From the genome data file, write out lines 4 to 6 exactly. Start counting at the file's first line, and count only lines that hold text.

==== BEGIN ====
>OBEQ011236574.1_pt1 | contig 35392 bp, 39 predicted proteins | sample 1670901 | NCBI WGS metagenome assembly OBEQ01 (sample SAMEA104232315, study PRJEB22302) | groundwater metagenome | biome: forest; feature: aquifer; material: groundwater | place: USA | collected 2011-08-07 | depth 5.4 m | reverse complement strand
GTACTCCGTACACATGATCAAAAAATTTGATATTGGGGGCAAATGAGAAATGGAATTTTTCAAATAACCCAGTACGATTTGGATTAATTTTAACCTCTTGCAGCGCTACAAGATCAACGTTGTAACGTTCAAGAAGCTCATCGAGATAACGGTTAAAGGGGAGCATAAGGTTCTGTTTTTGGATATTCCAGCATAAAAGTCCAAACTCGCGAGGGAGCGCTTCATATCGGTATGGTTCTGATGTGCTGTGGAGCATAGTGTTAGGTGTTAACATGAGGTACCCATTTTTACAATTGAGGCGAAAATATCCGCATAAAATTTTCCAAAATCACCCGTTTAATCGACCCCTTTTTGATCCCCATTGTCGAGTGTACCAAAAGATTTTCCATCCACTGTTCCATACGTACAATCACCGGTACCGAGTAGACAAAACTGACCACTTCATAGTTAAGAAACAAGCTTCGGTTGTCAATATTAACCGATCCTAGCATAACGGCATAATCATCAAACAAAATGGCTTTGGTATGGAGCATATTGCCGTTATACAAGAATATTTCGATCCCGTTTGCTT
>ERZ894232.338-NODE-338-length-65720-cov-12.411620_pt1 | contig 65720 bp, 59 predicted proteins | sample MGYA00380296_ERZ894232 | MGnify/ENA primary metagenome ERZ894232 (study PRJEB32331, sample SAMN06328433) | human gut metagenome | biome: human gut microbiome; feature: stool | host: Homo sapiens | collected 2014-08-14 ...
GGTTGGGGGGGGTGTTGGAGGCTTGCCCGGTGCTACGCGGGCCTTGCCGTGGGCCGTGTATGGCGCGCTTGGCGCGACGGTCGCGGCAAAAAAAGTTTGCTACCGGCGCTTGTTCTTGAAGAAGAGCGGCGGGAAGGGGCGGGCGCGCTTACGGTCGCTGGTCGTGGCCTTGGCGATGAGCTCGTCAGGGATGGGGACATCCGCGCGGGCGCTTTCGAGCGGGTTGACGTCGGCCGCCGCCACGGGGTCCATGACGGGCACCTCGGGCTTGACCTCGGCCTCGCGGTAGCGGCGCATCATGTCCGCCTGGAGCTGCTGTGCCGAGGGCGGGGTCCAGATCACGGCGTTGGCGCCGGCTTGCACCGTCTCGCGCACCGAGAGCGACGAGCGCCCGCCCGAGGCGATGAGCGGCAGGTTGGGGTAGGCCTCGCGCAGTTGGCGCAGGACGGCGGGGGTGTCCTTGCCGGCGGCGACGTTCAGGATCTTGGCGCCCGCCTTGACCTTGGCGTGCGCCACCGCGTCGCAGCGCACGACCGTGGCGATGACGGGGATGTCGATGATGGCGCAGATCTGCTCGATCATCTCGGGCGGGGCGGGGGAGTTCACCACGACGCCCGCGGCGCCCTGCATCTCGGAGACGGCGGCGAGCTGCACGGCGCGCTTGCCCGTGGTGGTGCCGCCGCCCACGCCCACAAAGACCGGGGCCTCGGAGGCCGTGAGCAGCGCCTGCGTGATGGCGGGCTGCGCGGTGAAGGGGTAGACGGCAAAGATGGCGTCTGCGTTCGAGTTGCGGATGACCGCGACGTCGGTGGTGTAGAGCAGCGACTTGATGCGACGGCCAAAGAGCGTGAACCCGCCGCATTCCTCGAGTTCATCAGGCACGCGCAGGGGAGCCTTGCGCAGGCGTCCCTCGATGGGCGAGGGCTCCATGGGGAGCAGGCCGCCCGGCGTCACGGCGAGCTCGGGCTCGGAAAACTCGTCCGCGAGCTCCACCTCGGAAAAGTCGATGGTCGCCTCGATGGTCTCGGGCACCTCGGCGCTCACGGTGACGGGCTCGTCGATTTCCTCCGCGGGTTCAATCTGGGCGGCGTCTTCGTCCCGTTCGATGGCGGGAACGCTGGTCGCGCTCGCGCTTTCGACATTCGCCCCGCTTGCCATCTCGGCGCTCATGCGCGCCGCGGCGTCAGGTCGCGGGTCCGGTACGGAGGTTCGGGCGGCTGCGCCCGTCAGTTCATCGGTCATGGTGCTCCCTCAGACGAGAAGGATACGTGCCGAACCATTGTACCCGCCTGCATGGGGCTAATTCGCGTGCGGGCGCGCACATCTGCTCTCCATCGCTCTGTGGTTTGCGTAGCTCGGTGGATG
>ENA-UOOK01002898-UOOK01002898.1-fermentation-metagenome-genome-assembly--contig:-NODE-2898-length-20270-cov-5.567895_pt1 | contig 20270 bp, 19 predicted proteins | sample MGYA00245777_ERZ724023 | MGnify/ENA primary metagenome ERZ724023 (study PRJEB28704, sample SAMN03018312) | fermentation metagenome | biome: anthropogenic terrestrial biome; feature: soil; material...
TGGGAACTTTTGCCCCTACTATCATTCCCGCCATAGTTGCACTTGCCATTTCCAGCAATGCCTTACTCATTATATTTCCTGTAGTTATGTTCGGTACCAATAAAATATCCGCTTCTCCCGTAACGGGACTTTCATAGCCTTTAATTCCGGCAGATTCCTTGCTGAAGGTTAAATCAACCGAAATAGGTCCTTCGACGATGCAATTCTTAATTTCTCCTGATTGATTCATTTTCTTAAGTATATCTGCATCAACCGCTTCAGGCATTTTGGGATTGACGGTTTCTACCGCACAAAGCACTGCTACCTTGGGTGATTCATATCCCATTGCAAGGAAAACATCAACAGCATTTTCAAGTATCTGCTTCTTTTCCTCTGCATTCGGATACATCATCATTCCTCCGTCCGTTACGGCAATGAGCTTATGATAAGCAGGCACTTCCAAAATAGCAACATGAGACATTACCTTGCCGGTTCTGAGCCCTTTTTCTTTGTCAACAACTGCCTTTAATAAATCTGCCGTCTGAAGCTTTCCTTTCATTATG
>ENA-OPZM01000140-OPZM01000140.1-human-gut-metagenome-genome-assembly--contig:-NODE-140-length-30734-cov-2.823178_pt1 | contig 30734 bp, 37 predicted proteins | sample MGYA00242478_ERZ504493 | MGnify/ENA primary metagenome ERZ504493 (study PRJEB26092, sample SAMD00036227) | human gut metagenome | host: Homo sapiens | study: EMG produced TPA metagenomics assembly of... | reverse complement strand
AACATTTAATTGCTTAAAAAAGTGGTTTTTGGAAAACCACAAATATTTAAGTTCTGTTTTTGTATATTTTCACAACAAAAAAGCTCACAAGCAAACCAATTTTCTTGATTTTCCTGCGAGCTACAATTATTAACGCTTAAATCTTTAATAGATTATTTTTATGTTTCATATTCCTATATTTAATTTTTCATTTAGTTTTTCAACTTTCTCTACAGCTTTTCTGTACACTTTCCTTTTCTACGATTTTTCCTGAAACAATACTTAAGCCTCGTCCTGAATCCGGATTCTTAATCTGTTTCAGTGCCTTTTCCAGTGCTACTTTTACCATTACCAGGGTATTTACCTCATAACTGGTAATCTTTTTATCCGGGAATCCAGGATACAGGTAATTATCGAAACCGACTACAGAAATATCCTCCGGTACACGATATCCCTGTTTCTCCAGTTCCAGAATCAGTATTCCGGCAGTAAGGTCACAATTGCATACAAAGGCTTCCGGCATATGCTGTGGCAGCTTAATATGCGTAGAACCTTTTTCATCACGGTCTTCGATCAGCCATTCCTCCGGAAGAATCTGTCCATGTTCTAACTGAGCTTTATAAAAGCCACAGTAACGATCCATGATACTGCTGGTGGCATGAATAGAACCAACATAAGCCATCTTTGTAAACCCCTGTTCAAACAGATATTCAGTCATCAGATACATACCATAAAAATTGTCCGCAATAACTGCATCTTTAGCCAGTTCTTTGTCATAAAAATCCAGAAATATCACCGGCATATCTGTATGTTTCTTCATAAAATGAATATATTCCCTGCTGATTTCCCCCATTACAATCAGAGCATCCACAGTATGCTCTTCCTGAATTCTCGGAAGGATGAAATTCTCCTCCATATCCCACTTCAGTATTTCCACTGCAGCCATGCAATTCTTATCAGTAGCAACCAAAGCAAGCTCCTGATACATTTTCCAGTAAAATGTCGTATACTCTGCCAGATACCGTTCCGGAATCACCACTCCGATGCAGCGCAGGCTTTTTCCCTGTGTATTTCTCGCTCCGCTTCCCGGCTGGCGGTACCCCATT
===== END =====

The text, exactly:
GGTTGGGGGGGGTGTTGGAGGCTTGCCCGGTGCTACGCGGGCCTTGCCGTGGGCCGTGTATGGCGCGCTTGGCGCGACGGTCGCGGCAAAAAAAGTTTGCTACCGGCGCTTGTTCTTGAAGAAGAGCGGCGGGAAGGGGCGGGCGCGCTTACGGTCGCTGGTCGTGGCCTTGGCGATGAGCTCGTCAGGGATGGGGACATCCGCGCGGGCGCTTTCGAGCGGGTTGACGTCGGCCGCCGCCACGGGGTCCATGACGGGCACCTCGGGCTTGACCTCGGCCTCGCGGTAGCGGCGCATCATGTCCGCCTGGAGCTGCTGTGCCGAGGGCGGGGTCCAGATCACGGCGTTGGCGCCGGCTTGCACCGTCTCGCGCACCGAGAGCGACGAGCGCCCGCCCGAGGCGATGAGCGGCAGGTTGGGGTAGGCCTCGCGCAGTTGGCGCAGGACGGCGGGGGTGTCCTTGCCGGCGGCGACGTTCAGGATCTTGGCGCCCGCCTTGACCTTGGCGTGCGCCACCGCGTCGCAGCGCACGACCGTGGCGATGACGGGGATGTCGATGATGGCGCAGATCTGCTCGATCATCTCGGGCGGGGCGGGGGAGTTCACCACGACGCCCGCGGCGCCCTGCATCTCGGAGACGGCGGCGAGCTGCACGGCGCGCTTGCCCGTGGTGGTGCCGCCGCCCACGCCCACAAAGACCGGGGCCTCGGAGGCCGTGAGCAGCGCCTGCGTGATGGCGGGCTGCGCGGTGAAGGGGTAGACGGCAAAGATGGCGTCTGCGTTCGAGTTGCGGATGACCGCGACGTCGGTGGTGTAGAGCAGCGACTTGATGCGACGGCCAAAGAGCGTGAACCCGCCGCATTCCTCGAGTTCATCAGGCACGCGCAGGGGAGCCTTGCGCAGGCGTCCCTCGATGGGCGAGGGCTCCATGGGGAGCAGGCCGCCCGGCGTCACGGCGAGCTCGGGCTCGGAAAACTCGTCCGCGAGCTCCACCTCGGAAAAGTCGATGGTCGCCTCGATGGTCTCGGGCACCTCGGCGCTCACGGTGACGGGCTCGTCGATTTCCTCCGCGGGTTCAATCTGGGCGGCGTCTTCGTCCCGTTCGATGGCGGGAACGCTGGTCGCGCTCGCGCTTTCGACATTCGCCCCGCTTGCCATCTCGGCGCTCATGCGCGCCGCGGCGTCAGGTCGCGGGTCCGGTACGGAGGTTCGGGCGGCTGCGCCCGTCAGTTCATCGGTCATGGTGCTCCCTCAGACGAGAAGGATACGTGCCGAACCATTGTACCCGCCTGCATGGGGCTAATTCGCGTGCGGGCGCGCACATCTGCTCTCCATCGCTCTGTGGTTTGCGTAGCTCGGTGGATG
>ENA-UOOK01002898-UOOK01002898.1-fermentation-metagenome-genome-assembly--contig:-NODE-2898-length-20270-cov-5.567895_pt1 | contig 20270 bp, 19 predicted proteins | sample MGYA00245777_ERZ724023 | MGnify/ENA primary metagenome ERZ724023 (study PRJEB28704, sample SAMN03018312) | fermentation metagenome | biome: anthropogenic terrestrial biome; feature: soil; material...
TGGGAACTTTTGCCCCTACTATCATTCCCGCCATAGTTGCACTTGCCATTTCCAGCAATGCCTTACTCATTATATTTCCTGTAGTTATGTTCGGTACCAATAAAATATCCGCTTCTCCCGTAACGGGACTTTCATAGCCTTTAATTCCGGCAGATTCCTTGCTGAAGGTTAAATCAACCGAAATAGGTCCTTCGACGATGCAATTCTTAATTTCTCCTGATTGATTCATTTTCTTAAGTATATCTGCATCAACCGCTTCAGGCATTTTGGGATTGACGGTTTCTACCGCACAAAGCACTGCTACCTTGGGTGATTCATATCCCATTGCAAGGAAAACATCAACAGCATTTTCAAGTATCTGCTTCTTTTCCTCTGCATTCGGATACATCATCATTCCTCCGTCCGTTACGGCAATGAGCTTATGATAAGCAGGCACTTCCAAAATAGCAACATGAGACATTACCTTGCCGGTTCTGAGCCCTTTTTCTTTGTCAACAACTGCCTTTAATAAATCTGCCGTCTGAAGCTTTCCTTTCATTATG